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BEIJING/SYDNEY, Oct 30 (Reuters) – China Southern Airlines , which has the largest domestic network among the country’s state-owned carriers, on Friday reported the first quarterly profit since the pandemic hit, as it benefited from robust domestic travel demand over the summer.
The airline, now the world’s largest as others have pared back capacity, recorded a net profit of 711 million yuan ($106.3 million) following a 2.9 billion yuan loss in the second quarter.
Its nine-month net loss amounted to 7.5 billion yuan.
Rivals China Eastern Airlines and Air China both reported narrower losses in the third quarter versus the second, though most international flights remain grounded.
Private airlines such as Juneyao Airlines and Spring Airlines also turned profitable due to their smaller exposure to the international market.
A surging yuan against the U.S. dollar and low oil prices have also helped bolster the bottom lines of Chinese airlines.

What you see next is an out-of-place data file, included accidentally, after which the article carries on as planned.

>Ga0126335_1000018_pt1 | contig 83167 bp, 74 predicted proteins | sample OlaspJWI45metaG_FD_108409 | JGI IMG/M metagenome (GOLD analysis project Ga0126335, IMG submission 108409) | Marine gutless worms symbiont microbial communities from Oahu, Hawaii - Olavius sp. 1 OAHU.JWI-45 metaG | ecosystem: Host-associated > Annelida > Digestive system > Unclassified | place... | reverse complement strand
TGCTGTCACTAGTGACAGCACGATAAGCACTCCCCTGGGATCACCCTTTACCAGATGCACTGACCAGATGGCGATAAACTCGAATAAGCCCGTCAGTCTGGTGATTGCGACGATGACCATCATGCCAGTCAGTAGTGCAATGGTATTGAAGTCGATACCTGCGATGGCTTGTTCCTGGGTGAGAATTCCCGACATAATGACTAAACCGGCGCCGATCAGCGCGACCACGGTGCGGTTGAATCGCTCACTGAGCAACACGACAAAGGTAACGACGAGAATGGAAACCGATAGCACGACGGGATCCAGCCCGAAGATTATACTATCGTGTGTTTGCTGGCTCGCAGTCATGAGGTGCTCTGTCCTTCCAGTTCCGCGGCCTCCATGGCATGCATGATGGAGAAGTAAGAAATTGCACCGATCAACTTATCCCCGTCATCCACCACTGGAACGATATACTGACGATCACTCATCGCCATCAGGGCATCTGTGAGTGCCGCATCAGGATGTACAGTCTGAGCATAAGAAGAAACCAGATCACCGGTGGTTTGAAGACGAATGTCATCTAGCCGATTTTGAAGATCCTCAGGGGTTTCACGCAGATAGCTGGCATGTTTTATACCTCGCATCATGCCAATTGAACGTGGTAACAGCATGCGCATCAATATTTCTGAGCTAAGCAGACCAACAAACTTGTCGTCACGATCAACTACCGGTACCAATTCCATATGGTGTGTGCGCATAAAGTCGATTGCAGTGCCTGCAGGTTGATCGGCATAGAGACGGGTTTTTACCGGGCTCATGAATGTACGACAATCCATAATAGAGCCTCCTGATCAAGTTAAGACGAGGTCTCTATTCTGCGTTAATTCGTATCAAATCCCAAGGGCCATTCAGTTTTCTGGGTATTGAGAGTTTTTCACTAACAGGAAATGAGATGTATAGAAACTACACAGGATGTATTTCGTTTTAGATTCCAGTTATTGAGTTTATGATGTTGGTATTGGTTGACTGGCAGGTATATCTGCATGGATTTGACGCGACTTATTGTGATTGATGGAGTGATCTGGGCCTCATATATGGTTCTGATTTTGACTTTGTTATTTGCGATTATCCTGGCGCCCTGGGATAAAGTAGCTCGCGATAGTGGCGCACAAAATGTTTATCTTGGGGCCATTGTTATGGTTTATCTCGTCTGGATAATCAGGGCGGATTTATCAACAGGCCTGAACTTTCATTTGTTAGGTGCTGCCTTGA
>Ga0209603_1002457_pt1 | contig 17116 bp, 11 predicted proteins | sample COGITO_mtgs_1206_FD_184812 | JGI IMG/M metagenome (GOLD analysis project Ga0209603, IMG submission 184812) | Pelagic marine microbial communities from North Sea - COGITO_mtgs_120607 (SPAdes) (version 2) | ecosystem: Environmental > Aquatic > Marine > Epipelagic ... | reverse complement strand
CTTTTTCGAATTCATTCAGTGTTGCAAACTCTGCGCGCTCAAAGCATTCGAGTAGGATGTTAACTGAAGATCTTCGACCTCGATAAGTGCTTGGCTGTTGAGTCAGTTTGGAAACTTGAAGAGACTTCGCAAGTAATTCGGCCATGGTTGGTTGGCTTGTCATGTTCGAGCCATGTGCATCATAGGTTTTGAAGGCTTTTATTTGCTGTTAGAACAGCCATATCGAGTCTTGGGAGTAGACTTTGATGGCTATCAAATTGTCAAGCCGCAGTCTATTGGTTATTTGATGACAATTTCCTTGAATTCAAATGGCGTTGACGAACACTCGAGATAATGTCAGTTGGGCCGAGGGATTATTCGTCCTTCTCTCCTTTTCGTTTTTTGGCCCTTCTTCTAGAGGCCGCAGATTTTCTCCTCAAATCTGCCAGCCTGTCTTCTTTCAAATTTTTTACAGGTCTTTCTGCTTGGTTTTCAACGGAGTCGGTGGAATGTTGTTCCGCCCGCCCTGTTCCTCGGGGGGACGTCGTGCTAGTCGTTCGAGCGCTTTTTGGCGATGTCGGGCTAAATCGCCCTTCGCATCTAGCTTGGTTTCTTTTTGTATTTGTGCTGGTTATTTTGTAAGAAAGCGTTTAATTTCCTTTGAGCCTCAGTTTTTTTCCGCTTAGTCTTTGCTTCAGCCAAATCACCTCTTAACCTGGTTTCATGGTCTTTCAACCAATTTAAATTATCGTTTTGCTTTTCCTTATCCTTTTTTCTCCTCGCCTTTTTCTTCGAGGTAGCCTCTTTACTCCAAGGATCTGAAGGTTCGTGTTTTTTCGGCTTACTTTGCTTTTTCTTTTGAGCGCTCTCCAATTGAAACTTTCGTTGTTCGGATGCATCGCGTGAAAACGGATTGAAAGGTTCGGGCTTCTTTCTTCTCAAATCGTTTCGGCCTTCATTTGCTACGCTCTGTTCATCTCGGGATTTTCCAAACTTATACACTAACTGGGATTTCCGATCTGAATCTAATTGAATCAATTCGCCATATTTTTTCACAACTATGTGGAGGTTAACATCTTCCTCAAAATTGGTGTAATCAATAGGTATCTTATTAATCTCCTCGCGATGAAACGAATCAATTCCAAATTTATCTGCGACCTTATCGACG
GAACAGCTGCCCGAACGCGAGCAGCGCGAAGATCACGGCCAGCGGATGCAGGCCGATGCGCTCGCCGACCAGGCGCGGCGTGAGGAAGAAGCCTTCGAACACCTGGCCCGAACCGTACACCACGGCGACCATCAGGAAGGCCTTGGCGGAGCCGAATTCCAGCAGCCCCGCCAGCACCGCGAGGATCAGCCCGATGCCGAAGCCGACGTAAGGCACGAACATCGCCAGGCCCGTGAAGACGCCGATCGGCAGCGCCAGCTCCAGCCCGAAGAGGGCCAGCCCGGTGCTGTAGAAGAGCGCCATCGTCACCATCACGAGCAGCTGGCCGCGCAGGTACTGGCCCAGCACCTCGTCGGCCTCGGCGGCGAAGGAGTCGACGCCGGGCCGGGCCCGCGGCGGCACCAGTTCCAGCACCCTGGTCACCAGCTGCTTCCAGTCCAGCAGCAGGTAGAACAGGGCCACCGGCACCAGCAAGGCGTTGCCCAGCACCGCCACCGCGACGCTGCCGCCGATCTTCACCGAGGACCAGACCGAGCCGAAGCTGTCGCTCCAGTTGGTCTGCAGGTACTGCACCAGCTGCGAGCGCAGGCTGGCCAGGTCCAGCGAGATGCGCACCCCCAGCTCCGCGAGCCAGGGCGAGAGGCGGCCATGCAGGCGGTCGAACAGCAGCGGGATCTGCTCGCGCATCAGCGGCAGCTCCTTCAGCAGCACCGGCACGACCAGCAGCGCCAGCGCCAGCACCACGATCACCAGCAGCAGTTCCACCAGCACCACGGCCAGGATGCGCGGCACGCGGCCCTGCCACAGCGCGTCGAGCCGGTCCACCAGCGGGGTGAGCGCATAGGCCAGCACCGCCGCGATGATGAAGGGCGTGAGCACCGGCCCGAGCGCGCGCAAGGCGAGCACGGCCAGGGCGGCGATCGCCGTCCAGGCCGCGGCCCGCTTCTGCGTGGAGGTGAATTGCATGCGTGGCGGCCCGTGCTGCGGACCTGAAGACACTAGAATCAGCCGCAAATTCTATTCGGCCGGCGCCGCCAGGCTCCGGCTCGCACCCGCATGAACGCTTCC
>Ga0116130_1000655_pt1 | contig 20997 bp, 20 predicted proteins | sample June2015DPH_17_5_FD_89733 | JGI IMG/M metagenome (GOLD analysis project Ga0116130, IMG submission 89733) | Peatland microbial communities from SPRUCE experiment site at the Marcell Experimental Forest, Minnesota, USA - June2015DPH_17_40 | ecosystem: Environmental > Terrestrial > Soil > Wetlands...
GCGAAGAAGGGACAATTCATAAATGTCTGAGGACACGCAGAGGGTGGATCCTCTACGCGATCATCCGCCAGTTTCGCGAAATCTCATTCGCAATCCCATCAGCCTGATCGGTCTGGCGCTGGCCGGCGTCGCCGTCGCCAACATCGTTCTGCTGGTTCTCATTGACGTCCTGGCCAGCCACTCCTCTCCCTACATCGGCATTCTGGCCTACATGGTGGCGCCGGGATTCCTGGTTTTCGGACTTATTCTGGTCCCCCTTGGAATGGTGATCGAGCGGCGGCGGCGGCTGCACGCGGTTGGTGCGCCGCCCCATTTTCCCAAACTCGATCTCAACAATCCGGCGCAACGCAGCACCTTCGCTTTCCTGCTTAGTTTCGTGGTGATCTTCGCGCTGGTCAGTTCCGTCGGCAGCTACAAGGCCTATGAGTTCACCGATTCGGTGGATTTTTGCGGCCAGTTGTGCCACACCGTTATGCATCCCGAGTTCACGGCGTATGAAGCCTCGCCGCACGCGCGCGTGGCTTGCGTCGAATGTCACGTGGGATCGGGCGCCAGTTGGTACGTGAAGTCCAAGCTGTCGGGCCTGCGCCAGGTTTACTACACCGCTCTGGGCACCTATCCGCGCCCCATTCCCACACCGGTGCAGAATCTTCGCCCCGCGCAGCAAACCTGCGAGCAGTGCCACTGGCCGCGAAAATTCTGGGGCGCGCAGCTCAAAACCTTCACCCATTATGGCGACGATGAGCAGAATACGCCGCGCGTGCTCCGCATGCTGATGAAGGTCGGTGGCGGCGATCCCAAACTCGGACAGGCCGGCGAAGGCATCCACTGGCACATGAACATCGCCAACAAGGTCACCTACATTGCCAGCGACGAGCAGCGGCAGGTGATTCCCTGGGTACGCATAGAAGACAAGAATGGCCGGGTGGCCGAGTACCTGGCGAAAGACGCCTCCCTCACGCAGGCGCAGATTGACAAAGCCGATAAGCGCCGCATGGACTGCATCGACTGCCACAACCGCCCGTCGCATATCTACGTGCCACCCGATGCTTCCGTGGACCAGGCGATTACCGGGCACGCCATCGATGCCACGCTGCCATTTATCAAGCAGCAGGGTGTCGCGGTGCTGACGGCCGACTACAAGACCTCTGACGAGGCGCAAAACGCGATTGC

The outlook for the fourth quarter appears even brighter, with domestic traffic set to top pre-pandemic levels for the winter season, in contrast to foreign rivals that are reducing schedules as COVID-19 case numbers rise in the United States and Europe.
The latest official schedules showed Chinese airlines plan to operate 84,634 domestic passenger flights per week from late October through March next year, up 19.8% from a year earlier.
Shanghai-based China Eastern, which has been rolling out various “all you can fly” package deals, said its net loss narrowed to 563 million yuan in the third quarter from 4.6 billion yuan in the second.
Beijing-based Air China, the country’s flag carrier, said its net loss shrank to 671 million yuan from 4.6 billion to take its nine-month loss to 10.1 billion yuan.
Due to the pandemic, Chinese airlines are redirecting widebody jets from international to popular domestic routes, leading to downward pressure on fares.
The number of weekly international flights serving mainland China from late October through next March is set to decline by 96.8%, official data showed.
$1 = 6.6890 Chinese yuan renminbi Reporting by Stella Qiu in Beijing and Jamie Freed in Sydney; editing by Christopher Cushing and Jason Neely
Our Standards: The Thomson Reuters Trust Principles.
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